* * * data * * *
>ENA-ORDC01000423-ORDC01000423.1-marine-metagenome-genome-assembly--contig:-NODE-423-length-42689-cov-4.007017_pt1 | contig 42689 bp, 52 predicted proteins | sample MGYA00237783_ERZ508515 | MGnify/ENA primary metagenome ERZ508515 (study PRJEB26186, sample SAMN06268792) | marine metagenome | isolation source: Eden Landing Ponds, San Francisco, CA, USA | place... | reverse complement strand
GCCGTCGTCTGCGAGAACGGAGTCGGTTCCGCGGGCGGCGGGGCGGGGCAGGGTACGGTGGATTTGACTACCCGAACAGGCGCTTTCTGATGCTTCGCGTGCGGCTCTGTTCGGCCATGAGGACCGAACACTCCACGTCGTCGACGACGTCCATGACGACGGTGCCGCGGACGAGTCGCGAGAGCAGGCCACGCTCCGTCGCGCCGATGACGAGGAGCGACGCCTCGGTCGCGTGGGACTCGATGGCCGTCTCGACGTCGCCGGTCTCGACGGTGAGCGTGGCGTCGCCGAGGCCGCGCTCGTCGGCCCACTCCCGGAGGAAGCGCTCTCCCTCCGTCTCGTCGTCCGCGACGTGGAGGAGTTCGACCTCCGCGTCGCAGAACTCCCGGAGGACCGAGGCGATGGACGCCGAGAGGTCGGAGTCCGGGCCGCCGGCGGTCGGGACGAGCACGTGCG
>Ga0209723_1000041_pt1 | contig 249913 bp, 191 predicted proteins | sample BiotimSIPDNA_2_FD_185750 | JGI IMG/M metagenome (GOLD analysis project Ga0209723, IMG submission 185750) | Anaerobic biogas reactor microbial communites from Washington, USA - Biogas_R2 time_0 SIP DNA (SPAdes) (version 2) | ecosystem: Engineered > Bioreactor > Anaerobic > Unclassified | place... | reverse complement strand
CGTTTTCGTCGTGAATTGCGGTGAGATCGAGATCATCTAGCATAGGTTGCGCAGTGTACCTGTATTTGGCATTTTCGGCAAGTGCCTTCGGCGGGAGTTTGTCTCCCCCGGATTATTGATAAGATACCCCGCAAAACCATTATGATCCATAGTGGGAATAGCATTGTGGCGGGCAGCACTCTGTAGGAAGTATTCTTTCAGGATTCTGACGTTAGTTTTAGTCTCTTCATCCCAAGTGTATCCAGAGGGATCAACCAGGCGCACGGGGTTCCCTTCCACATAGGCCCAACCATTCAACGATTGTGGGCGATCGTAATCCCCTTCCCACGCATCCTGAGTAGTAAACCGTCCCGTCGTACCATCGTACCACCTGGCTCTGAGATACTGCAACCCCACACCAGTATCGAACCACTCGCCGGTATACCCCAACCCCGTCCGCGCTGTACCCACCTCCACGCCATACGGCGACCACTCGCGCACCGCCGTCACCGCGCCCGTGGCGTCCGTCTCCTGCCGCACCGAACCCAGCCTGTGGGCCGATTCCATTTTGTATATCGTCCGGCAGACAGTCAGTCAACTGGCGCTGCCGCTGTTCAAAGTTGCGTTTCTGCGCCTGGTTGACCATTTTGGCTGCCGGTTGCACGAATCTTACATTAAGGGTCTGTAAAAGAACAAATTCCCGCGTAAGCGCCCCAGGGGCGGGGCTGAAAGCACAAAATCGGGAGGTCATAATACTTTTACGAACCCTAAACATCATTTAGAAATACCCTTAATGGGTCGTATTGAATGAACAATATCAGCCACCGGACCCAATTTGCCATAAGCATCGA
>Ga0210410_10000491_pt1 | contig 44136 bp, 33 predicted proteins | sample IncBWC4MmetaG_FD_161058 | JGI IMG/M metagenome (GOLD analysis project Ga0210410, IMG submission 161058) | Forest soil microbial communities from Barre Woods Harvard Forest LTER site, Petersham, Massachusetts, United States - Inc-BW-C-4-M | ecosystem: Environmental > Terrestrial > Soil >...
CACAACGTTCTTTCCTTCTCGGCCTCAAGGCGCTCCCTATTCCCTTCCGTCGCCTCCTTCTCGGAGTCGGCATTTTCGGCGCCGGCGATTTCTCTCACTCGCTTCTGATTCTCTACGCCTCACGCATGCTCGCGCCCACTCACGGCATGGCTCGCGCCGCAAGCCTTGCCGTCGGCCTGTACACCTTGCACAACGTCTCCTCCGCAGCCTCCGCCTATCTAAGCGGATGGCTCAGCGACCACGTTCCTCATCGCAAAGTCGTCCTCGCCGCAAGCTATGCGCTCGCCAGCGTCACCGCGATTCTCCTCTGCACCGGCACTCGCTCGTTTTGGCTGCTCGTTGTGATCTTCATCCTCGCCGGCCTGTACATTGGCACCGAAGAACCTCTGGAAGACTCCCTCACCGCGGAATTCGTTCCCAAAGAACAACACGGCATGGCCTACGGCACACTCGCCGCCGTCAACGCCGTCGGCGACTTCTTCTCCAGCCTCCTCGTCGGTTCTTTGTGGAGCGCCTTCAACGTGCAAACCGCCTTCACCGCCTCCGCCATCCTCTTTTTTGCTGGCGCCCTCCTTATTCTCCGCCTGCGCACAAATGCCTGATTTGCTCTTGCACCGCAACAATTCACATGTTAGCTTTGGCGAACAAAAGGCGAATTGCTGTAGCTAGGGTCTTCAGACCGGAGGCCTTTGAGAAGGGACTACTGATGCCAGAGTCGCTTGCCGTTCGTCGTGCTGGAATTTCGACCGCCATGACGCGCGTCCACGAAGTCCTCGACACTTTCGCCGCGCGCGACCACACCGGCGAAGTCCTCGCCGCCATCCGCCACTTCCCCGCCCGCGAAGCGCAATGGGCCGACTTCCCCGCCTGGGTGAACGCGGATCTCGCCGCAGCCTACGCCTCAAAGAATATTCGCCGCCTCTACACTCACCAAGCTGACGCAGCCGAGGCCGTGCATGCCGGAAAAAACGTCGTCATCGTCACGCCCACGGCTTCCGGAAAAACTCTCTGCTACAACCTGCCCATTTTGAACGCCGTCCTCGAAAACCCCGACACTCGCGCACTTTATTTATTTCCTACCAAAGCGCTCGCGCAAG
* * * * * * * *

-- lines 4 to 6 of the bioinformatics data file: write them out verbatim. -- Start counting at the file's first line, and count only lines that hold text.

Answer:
CGTTTTCGTCGTGAATTGCGGTGAGATCGAGATCATCTAGCATAGGTTGCGCAGTGTACCTGTATTTGGCATTTTCGGCAAGTGCCTTCGGCGGGAGTTTGTCTCCCCCGGATTATTGATAAGATACCCCGCAAAACCATTATGATCCATAGTGGGAATAGCATTGTGGCGGGCAGCACTCTGTAGGAAGTATTCTTTCAGGATTCTGACGTTAGTTTTAGTCTCTTCATCCCAAGTGTATCCAGAGGGATCAACCAGGCGCACGGGGTTCCCTTCCACATAGGCCCAACCATTCAACGATTGTGGGCGATCGTAATCCCCTTCCCACGCATCCTGAGTAGTAAACCGTCCCGTCGTACCATCGTACCACCTGGCTCTGAGATACTGCAACCCCACACCAGTATCGAACCACTCGCCGGTATACCCCAACCCCGTCCGCGCTGTACCCACCTCCACGCCATACGGCGACCACTCGCGCACCGCCGTCACCGCGCCCGTGGCGTCCGTCTCCTGCCGCACCGAACCCAGCCTGTGGGCCGATTCCATTTTGTATATCGTCCGGCAGACAGTCAGTCAACTGGCGCTGCCGCTGTTCAAAGTTGCGTTTCTGCGCCTGGTTGACCATTTTGGCTGCCGGTTGCACGAATCTTACATTAAGGGTCTGTAAAAGAACAAATTCCCGCGTAAGCGCCCCAGGGGCGGGGCTGAAAGCACAAAATCGGGAGGTCATAATACTTTTACGAACCCTAAACATCATTTAGAAATACCCTTAATGGGTCGTATTGAATGAACAATATCAGCCACCGGACCCAATTTGCCATAAGCATCGA
>Ga0210410_10000491_pt1 | contig 44136 bp, 33 predicted proteins | sample IncBWC4MmetaG_FD_161058 | JGI IMG/M metagenome (GOLD analysis project Ga0210410, IMG submission 161058) | Forest soil microbial communities from Barre Woods Harvard Forest LTER site, Petersham, Massachusetts, United States - Inc-BW-C-4-M | ecosystem: Environmental > Terrestrial > Soil >...
CACAACGTTCTTTCCTTCTCGGCCTCAAGGCGCTCCCTATTCCCTTCCGTCGCCTCCTTCTCGGAGTCGGCATTTTCGGCGCCGGCGATTTCTCTCACTCGCTTCTGATTCTCTACGCCTCACGCATGCTCGCGCCCACTCACGGCATGGCTCGCGCCGCAAGCCTTGCCGTCGGCCTGTACACCTTGCACAACGTCTCCTCCGCAGCCTCCGCCTATCTAAGCGGATGGCTCAGCGACCACGTTCCTCATCGCAAAGTCGTCCTCGCCGCAAGCTATGCGCTCGCCAGCGTCACCGCGATTCTCCTCTGCACCGGCACTCGCTCGTTTTGGCTGCTCGTTGTGATCTTCATCCTCGCCGGCCTGTACATTGGCACCGAAGAACCTCTGGAAGACTCCCTCACCGCGGAATTCGTTCCCAAAGAACAACACGGCATGGCCTACGGCACACTCGCCGCCGTCAACGCCGTCGGCGACTTCTTCTCCAGCCTCCTCGTCGGTTCTTTGTGGAGCGCCTTCAACGTGCAAACCGCCTTCACCGCCTCCGCCATCCTCTTTTTTGCTGGCGCCCTCCTTATTCTCCGCCTGCGCACAAATGCCTGATTTGCTCTTGCACCGCAACAATTCACATGTTAGCTTTGGCGAACAAAAGGCGAATTGCTGTAGCTAGGGTCTTCAGACCGGAGGCCTTTGAGAAGGGACTACTGATGCCAGAGTCGCTTGCCGTTCGTCGTGCTGGAATTTCGACCGCCATGACGCGCGTCCACGAAGTCCTCGACACTTTCGCCGCGCGCGACCACACCGGCGAAGTCCTCGCCGCCATCCGCCACTTCCCCGCCCGCGAAGCGCAATGGGCCGACTTCCCCGCCTGGGTGAACGCGGATCTCGCCGCAGCCTACGCCTCAAAGAATATTCGCCGCCTCTACACTCACCAAGCTGACGCAGCCGAGGCCGTGCATGCCGGAAAAAACGTCGTCATCGTCACGCCCACGGCTTCCGGAAAAACTCTCTGCTACAACCTGCCCATTTTGAACGCCGTCCTCGAAAACCCCGACACTCGCGCACTTTATTTATTTCCTACCAAAGCGCTCGCGCAAG